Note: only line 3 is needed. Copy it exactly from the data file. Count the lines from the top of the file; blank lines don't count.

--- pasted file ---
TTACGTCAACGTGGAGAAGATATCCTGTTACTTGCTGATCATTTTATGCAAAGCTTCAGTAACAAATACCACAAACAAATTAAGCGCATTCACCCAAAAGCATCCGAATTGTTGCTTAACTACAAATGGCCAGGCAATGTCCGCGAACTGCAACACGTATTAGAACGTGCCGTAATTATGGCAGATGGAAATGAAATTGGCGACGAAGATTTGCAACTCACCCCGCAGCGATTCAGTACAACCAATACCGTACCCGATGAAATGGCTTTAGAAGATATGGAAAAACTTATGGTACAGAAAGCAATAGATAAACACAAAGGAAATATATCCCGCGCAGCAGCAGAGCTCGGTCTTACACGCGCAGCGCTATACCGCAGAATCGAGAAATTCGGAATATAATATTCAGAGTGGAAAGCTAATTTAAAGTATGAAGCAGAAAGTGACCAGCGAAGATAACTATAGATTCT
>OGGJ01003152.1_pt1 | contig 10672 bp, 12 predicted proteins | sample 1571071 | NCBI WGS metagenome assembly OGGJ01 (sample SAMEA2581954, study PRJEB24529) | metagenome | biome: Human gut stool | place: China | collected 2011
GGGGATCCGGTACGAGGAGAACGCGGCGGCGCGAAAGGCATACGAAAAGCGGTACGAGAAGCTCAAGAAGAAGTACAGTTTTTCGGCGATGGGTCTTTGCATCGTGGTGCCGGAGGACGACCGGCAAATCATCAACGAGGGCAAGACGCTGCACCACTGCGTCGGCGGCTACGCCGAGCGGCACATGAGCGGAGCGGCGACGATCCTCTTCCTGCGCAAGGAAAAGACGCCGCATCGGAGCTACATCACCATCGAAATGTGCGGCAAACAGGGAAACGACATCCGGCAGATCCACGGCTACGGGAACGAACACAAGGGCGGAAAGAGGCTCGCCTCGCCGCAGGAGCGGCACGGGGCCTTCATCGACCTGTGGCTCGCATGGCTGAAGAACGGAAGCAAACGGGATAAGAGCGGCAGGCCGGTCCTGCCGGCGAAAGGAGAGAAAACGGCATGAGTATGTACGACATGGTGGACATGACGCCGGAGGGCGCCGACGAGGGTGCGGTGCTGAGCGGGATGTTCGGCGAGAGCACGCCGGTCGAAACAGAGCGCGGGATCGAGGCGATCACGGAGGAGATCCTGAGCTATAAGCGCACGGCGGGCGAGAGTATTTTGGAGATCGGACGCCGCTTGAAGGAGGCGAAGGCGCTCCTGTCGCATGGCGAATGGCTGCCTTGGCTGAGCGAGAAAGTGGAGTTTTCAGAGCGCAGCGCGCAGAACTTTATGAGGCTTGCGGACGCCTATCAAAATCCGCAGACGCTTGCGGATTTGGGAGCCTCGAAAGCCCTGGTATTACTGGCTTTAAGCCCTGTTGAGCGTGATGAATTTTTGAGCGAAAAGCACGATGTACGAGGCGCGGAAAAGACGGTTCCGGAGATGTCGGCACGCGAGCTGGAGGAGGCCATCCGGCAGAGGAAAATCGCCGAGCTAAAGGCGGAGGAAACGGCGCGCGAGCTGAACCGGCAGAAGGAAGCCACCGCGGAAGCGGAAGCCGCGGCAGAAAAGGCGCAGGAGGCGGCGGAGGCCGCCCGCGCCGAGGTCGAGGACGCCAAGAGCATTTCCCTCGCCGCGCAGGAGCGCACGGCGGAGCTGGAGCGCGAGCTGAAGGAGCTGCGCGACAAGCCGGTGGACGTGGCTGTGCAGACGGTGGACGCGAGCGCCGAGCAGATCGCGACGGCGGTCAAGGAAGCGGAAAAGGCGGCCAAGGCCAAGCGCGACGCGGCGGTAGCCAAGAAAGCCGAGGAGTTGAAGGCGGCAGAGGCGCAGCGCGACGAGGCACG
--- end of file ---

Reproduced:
GGGGATCCGGTACGAGGAGAACGCGGCGGCGCGAAAGGCATACGAAAAGCGGTACGAGAAGCTCAAGAAGAAGTACAGTTTTTCGGCGATGGGTCTTTGCATCGTGGTGCCGGAGGACGACCGGCAAATCATCAACGAGGGCAAGACGCTGCACCACTGCGTCGGCGGCTACGCCGAGCGGCACATGAGCGGAGCGGCGACGATCCTCTTCCTGCGCAAGGAAAAGACGCCGCATCGGAGCTACATCACCATCGAAATGTGCGGCAAACAGGGAAACGACATCCGGCAGATCCACGGCTACGGGAACGAACACAAGGGCGGAAAGAGGCTCGCCTCGCCGCAGGAGCGGCACGGGGCCTTCATCGACCTGTGGCTCGCATGGCTGAAGAACGGAAGCAAACGGGATAAGAGCGGCAGGCCGGTCCTGCCGGCGAAAGGAGAGAAAACGGCATGAGTATGTACGACATGGTGGACATGACGCCGGAGGGCGCCGACGAGGGTGCGGTGCTGAGCGGGATGTTCGGCGAGAGCACGCCGGTCGAAACAGAGCGCGGGATCGAGGCGATCACGGAGGAGATCCTGAGCTATAAGCGCACGGCGGGCGAGAGTATTTTGGAGATCGGACGCCGCTTGAAGGAGGCGAAGGCGCTCCTGTCGCATGGCGAATGGCTGCCTTGGCTGAGCGAGAAAGTGGAGTTTTCAGAGCGCAGCGCGCAGAACTTTATGAGGCTTGCGGACGCCTATCAAAATCCGCAGACGCTTGCGGATTTGGGAGCCTCGAAAGCCCTGGTATTACTGGCTTTAAGCCCTGTTGAGCGTGATGAATTTTTGAGCGAAAAGCACGATGTACGAGGCGCGGAAAAGACGGTTCCGGAGATGTCGGCACGCGAGCTGGAGGAGGCCATCCGGCAGAGGAAAATCGCCGAGCTAAAGGCGGAGGAAACGGCGCGCGAGCTGAACCGGCAGAAGGAAGCCACCGCGGAAGCGGAAGCCGCGGCAGAAAAGGCGCAGGAGGCGGCGGAGGCCGCCCGCGCCGAGGTCGAGGACGCCAAGAGCATTTCCCTCGCCGCGCAGGAGCGCACGGCGGAGCTGGAGCGCGAGCTGAAGGAGCTGCGCGACAAGCCGGTGGACGTGGCTGTGCAGACGGTGGACGCGAGCGCCGAGCAGATCGCGACGGCGGTCAAGGAAGCGGAAAAGGCGGCCAAGGCCAAGCGCGACGCGGCGGTAGCCAAGAAAGCCGAGGAGTTGAAGGCGGCAGAGGCGCAGCGCGACGAGGCACG